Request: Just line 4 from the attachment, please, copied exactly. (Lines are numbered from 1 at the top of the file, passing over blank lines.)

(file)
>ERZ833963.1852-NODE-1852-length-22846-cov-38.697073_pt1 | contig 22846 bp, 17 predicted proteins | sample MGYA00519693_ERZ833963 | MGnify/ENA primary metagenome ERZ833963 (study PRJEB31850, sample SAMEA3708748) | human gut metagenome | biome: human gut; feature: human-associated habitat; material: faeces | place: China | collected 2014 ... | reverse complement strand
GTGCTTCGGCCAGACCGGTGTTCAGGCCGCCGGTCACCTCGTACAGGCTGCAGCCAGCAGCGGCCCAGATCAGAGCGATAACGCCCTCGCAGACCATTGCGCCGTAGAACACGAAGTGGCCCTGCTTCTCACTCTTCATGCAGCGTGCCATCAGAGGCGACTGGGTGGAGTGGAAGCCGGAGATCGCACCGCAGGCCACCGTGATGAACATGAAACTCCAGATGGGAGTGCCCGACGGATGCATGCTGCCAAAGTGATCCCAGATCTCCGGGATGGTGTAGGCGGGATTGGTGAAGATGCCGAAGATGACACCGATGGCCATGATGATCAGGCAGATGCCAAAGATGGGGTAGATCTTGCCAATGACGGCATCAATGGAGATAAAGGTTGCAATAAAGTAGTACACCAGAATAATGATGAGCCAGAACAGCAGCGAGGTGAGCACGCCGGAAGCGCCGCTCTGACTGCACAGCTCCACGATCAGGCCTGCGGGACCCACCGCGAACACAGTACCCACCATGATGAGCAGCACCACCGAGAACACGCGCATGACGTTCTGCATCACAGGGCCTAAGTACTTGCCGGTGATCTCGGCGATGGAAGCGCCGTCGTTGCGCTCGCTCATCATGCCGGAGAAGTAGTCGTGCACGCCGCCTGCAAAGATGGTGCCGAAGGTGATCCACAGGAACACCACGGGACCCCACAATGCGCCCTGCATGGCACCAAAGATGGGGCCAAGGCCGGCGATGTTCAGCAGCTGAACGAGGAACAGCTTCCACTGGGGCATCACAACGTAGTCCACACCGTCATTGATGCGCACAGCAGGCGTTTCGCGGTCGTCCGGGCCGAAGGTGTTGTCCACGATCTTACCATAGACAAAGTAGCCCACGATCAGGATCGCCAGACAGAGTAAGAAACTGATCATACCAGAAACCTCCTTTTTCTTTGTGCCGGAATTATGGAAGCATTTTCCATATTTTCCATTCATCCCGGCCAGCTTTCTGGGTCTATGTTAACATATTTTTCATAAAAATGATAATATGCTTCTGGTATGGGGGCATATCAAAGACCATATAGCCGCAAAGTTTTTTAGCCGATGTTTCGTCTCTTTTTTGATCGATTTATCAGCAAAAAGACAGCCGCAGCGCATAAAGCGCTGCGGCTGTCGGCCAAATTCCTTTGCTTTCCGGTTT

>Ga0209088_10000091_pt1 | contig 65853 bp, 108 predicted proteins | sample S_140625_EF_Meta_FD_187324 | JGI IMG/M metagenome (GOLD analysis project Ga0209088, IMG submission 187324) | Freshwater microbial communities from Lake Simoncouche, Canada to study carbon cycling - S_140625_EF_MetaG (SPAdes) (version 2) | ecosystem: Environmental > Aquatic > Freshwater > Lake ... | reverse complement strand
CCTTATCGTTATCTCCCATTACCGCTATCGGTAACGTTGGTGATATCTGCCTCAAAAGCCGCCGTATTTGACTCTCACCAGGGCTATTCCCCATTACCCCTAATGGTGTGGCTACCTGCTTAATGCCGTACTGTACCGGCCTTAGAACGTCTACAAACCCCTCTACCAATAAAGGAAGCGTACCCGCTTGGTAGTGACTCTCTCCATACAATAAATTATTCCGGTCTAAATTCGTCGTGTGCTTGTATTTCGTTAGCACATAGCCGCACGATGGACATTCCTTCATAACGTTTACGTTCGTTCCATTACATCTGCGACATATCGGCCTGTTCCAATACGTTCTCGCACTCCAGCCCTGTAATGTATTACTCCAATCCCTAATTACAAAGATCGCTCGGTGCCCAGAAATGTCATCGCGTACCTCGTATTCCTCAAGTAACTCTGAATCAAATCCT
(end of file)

CCTTATCGTTATCTCCCATTACCGCTATCGGTAACGTTGGTGATATCTGCCTCAAAAGCCGCCGTATTTGACTCTCACCAGGGCTATTCCCCATTACCCCTAATGGTGTGGCTACCTGCTTAATGCCGTACTGTACCGGCCTTAGAACGTCTACAAACCCCTCTACCAATAAAGGAAGCGTACCCGCTTGGTAGTGACTCTCTCCATACAATAAATTATTCCGGTCTAAATTCGTCGTGTGCTTGTATTTCGTTAGCACATAGCCGCACGATGGACATTCCTTCATAACGTTTACGTTCGTTCCATTACATCTGCGACATATCGGCCTGTTCCAATACGTTCTCGCACTCCAGCCCTGTAATGTATTACTCCAATCCCTAATTACAAAGATCGCTCGGTGCCCAGAAATGTCATCGCGTACCTCGTATTCCTCAAGTAACTCTGAATCAAATCCT